Glasgow & West Scotland

ICL defeats bid for damages over Glasgow factory blast

Stockline tragedy Image copyright AP
Image caption A build-up of gas from a fractured pipe caused the explosion in May 2004

The owners of a plastics factory which exploded in Glasgow killing nine people have blocked a compensation claim by a neighbouring firm damaged in the blast.

ICL Plastics Ltd opposed the claim by decorators merchant David T Morrison on the grounds it was lodged outside the statutory five-year limit.

ICL appealed to the Supreme Court in London after judges at the Court of Session upheld Morrison's case.

Supreme Court judges ruled in ICL's favour by a majority of three to two.

The explosion at ICL Plastics building on 11 May 2004 killed nine people and resulted in 33 people being injured.

Extensive damage was caused to neighbouring properties, including a shop owned by Morrison.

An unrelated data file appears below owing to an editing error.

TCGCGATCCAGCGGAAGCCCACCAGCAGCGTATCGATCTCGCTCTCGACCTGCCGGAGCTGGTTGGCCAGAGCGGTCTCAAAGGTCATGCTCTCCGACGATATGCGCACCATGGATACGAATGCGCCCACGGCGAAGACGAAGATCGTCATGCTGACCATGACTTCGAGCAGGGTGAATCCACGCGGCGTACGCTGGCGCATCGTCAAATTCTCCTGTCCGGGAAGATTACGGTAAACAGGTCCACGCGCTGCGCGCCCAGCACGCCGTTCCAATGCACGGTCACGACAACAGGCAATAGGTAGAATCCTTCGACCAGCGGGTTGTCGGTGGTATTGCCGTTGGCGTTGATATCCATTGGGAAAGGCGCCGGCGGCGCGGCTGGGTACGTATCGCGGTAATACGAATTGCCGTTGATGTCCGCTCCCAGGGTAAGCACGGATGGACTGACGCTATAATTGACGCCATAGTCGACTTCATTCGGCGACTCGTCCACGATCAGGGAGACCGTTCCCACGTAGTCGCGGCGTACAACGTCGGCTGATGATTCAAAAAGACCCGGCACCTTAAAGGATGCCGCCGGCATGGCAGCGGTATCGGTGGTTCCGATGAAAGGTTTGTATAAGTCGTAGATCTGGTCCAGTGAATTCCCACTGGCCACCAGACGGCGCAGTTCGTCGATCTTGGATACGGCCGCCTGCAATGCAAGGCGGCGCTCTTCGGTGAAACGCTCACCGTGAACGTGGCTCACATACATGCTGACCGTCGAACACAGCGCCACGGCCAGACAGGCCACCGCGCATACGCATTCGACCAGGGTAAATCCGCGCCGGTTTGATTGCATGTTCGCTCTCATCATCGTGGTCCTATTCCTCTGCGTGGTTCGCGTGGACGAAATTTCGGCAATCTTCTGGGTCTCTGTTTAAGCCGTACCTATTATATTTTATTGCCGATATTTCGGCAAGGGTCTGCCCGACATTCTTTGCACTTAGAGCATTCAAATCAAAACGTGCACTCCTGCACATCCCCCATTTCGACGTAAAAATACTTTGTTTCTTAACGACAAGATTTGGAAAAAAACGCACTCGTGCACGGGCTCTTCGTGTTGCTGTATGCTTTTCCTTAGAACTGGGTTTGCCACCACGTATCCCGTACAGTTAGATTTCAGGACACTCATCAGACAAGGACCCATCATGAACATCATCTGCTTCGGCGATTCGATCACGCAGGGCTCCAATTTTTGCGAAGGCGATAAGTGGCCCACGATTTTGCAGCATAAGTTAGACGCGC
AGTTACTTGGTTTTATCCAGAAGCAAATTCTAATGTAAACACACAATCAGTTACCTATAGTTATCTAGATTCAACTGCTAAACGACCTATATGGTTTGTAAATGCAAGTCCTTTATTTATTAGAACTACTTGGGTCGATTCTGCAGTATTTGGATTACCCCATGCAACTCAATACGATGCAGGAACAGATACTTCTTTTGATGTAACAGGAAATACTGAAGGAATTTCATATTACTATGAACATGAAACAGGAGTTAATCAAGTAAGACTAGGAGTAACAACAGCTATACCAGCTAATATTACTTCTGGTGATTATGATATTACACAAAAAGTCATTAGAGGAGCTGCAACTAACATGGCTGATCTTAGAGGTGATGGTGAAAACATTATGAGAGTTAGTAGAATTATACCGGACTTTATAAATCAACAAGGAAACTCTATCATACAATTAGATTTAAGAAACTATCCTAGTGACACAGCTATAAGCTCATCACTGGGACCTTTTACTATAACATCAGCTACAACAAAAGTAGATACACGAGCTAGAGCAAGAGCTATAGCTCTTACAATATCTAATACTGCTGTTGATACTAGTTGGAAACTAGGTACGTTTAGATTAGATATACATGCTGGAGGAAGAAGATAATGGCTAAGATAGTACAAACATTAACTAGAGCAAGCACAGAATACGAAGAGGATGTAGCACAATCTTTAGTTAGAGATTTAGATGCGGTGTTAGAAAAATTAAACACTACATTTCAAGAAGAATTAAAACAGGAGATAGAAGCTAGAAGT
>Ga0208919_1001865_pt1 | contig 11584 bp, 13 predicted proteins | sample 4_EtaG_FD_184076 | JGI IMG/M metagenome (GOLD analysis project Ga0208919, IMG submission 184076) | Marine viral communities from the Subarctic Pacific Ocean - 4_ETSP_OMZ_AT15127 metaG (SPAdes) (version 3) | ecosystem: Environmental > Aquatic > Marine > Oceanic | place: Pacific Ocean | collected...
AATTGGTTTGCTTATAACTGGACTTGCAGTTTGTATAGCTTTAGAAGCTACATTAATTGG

Pipe fault

In 2007, ICL was fined a total of £400,000 for breaching health and safety laws after it was found that a build up of gas from a fractured pipe had caused the explosion.

Morrison launched its claim for damages at the Court of Session on 13 August 2009 - more than five years after the tragedy.

ICL successfully defended the claim, citing section 6(1) of the Prescription and Limitation (Scotland) 1973 Act, that it did not have to meet claims made more than five years after the explosion.

Morrison then successfully appealed to the Inner House of the Court of Session, relying on section 11(3) of the Act.

This postpones the claim date where the "the creditor was not aware, and could not with reasonable diligence have been aware, that loss, injury or damage caused as aforesaid had occurred" until a later date.

Morrison argued they could not have known that the damage to their premises was caused by the negligence of ICL until long after the explosion had occurred.

They had to wait for the site to be released by the authorities before they could start any investigations into the cause of the explosion.

ICL then appealed to the Supreme Court where Lord Neuberger, Lord Sumption and Lord Reed agree that the appeal should be allowed.

Lord Hodge and Lord Toulson dissented and would not have allowed the appeal.

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